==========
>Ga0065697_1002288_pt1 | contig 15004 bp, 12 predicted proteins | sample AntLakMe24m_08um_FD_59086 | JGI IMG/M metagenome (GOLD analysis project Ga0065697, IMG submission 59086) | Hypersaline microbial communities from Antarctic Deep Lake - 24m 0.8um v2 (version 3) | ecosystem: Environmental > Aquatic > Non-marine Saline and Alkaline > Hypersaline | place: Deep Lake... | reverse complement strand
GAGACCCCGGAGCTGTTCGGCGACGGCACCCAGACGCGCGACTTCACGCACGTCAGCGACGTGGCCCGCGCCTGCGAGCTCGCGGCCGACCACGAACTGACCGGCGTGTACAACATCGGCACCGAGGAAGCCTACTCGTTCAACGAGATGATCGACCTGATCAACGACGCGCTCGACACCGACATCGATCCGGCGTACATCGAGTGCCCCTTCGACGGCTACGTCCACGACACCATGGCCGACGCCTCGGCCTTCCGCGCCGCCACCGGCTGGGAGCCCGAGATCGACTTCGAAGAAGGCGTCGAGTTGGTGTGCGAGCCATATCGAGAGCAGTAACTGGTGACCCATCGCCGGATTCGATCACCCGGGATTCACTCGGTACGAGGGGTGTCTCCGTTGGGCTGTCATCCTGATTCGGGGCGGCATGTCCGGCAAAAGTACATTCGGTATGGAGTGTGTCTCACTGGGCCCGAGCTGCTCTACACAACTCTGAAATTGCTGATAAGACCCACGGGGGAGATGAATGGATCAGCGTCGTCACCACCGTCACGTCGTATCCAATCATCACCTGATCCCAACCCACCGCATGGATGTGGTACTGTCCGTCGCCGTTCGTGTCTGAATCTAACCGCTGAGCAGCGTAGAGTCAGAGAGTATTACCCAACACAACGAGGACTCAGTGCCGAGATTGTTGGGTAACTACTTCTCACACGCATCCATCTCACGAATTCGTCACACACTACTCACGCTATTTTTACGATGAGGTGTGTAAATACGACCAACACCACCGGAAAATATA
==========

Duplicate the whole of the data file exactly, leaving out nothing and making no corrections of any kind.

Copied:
>Ga0065697_1002288_pt1 | contig 15004 bp, 12 predicted proteins | sample AntLakMe24m_08um_FD_59086 | JGI IMG/M metagenome (GOLD analysis project Ga0065697, IMG submission 59086) | Hypersaline microbial communities from Antarctic Deep Lake - 24m 0.8um v2 (version 3) | ecosystem: Environmental > Aquatic > Non-marine Saline and Alkaline > Hypersaline | place: Deep Lake... | reverse complement strand
GAGACCCCGGAGCTGTTCGGCGACGGCACCCAGACGCGCGACTTCACGCACGTCAGCGACGTGGCCCGCGCCTGCGAGCTCGCGGCCGACCACGAACTGACCGGCGTGTACAACATCGGCACCGAGGAAGCCTACTCGTTCAACGAGATGATCGACCTGATCAACGACGCGCTCGACACCGACATCGATCCGGCGTACATCGAGTGCCCCTTCGACGGCTACGTCCACGACACCATGGCCGACGCCTCGGCCTTCCGCGCCGCCACCGGCTGGGAGCCCGAGATCGACTTCGAAGAAGGCGTCGAGTTGGTGTGCGAGCCATATCGAGAGCAGTAACTGGTGACCCATCGCCGGATTCGATCACCCGGGATTCACTCGGTACGAGGGGTGTCTCCGTTGGGCTGTCATCCTGATTCGGGGCGGCATGTCCGGCAAAAGTACATTCGGTATGGAGTGTGTCTCACTGGGCCCGAGCTGCTCTACACAACTCTGAAATTGCTGATAAGACCCACGGGGGAGATGAATGGATCAGCGTCGTCACCACCGTCACGTCGTATCCAATCATCACCTGATCCCAACCCACCGCATGGATGTGGTACTGTCCGTCGCCGTTCGTGTCTGAATCTAACCGCTGAGCAGCGTAGAGTCAGAGAGTATTACCCAACACAACGAGGACTCAGTGCCGAGATTGTTGGGTAACTACTTCTCACACGCATCCATCTCACGAATTCGTCACACACTACTCACGCTATTTTTACGATGAGGTGTGTAAATACGACCAACACCACCGGAAAATATA